By Romi Mahajan, CEO, ExoFusion
In her important book “The Entrepreneurial State”, Dr. Mariana Mazzucato debunks the almost sacred belief held in the technology industry that innovation comes solely from the private sector. The myth also suggests incorrectly that the private sector takes the “risk” and deploys most of the capital in technology innovation. In a similar vein, Dr. Robyn Klingler-Vidra in “The Venture Capital State” shows how entire economies have been built around Government-investment especially in industries that require patience and long gestation periods.
The world of Nuclear Fusion bears resemblance to these arguments; in fact, it is almost entirely because of governmental R&D that the possibilities for a private fusion industry emerged. Now, the industry has reached a mass critical enough to merit a place in the consciousness, having garnered approximately $7 billion in investment and boasting over 60 companies pursuing Commercially Viable Fusion (CVF).
The ongoing partnership with long-view governments and medium/short-view private companies is essential for the enterprise to live up to its potential and promise. No doubt, there are advantages to both sides of the equation; the ecosystem needs each one of us to leverage the strengths of each side and to avoid the self-serving mythologies that appear to be persistent in the technology sector.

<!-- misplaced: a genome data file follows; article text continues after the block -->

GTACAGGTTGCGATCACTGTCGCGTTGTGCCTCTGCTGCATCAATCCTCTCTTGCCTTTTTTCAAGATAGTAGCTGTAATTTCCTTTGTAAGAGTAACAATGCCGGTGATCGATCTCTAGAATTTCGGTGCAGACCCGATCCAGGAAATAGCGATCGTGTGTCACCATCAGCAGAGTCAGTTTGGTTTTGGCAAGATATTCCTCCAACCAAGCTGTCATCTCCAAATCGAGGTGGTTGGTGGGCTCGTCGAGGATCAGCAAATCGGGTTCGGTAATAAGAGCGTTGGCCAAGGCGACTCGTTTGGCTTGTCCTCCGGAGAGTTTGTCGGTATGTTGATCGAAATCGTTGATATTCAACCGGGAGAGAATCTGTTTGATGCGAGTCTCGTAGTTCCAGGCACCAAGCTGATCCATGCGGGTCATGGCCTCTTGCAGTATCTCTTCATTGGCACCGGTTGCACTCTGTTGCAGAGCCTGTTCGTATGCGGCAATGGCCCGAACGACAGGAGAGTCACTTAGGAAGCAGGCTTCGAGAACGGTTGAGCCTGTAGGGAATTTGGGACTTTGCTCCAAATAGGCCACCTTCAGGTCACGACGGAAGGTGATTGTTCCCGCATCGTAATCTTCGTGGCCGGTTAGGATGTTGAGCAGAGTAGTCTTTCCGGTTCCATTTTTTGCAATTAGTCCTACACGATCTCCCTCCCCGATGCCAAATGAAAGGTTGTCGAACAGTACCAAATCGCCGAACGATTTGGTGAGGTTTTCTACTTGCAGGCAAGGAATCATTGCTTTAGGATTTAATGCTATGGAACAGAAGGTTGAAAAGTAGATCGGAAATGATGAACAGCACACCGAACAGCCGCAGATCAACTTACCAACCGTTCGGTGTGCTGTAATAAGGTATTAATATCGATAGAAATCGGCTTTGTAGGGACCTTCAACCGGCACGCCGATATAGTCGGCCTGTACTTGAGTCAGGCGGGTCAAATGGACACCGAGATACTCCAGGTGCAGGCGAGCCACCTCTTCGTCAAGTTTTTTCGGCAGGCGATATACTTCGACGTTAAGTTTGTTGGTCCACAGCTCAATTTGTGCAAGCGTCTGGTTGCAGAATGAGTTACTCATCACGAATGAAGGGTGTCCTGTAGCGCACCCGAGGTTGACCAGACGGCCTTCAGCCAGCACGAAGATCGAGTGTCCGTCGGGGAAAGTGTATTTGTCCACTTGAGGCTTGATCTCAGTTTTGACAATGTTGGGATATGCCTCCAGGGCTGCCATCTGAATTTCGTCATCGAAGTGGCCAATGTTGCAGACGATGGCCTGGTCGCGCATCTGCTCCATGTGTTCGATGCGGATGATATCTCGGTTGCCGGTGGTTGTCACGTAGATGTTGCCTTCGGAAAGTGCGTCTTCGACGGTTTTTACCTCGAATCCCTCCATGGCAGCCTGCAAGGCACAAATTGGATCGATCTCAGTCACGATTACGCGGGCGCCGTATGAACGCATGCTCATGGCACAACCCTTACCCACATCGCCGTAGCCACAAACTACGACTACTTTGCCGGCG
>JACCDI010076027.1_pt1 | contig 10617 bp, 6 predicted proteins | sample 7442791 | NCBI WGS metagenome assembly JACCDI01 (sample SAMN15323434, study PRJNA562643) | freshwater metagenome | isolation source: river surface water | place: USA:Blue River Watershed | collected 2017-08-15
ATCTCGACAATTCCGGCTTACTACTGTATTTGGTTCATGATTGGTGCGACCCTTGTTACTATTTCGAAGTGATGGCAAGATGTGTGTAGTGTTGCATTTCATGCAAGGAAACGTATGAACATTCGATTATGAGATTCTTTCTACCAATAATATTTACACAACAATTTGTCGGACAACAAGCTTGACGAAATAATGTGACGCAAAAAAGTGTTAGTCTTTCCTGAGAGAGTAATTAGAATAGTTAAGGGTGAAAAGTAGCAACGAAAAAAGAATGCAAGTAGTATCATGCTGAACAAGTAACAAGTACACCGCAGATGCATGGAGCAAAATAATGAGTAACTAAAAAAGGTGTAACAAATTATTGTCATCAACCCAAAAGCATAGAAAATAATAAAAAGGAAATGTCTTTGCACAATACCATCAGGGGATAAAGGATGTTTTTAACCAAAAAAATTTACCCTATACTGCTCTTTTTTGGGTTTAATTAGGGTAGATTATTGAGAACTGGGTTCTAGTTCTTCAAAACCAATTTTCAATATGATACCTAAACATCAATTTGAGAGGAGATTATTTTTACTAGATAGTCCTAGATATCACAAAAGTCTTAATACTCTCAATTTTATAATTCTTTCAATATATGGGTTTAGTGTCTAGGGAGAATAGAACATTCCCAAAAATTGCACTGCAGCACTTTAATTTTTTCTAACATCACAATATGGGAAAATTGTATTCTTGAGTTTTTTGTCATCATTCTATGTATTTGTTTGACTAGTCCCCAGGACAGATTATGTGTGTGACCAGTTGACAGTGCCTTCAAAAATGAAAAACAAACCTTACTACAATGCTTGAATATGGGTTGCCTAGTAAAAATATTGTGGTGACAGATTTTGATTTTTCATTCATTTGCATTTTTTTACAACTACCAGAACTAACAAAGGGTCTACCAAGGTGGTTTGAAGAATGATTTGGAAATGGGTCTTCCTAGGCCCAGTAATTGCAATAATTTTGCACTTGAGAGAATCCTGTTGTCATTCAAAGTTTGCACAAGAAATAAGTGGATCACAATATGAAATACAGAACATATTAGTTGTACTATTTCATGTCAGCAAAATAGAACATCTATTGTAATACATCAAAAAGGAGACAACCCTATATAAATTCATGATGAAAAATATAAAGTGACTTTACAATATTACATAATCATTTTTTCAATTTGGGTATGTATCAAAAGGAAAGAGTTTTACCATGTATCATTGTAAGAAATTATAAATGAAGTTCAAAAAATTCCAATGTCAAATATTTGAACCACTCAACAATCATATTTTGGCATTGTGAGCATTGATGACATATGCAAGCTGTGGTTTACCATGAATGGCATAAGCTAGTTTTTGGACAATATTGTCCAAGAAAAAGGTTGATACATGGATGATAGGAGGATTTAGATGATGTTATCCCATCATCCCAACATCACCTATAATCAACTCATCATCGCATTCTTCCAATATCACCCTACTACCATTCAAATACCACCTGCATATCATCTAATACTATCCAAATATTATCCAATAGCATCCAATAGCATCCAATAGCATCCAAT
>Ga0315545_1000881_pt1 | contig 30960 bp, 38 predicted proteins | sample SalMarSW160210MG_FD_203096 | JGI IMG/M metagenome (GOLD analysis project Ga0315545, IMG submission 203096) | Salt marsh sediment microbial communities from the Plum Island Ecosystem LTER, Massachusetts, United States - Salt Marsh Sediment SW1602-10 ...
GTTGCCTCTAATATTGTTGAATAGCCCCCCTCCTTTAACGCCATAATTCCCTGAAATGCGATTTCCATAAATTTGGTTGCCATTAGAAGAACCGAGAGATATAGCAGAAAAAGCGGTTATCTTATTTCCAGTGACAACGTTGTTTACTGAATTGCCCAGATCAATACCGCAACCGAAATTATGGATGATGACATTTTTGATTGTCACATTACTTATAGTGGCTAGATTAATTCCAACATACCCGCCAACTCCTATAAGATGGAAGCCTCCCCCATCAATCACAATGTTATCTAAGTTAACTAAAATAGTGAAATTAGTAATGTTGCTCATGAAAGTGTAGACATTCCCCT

Private Fusion has come a long way, as has the pursuit of CVF. Still, there is a long road ahead. To accelerate the quest, we must remember that fusion is a quintessentially scientific pursuit not simply a technological or engineering enterprise. We must remember that science proceeds at a non-linear pace- one that might be foreign for typical technology investors. We must remember that collaboration is paramount in this field, that pugilistic competition forces us to miss the mark- that it is important that someone gets there and less important who it is.
Finally, we must learn the lessons from other industries- that when we spend too much time justifying our pronouncements, making timing promises to appease investors, abandoning science for PR, and being wedded to gargantuan projects with the usual cost and time creep, we do the ecosystem a disservice.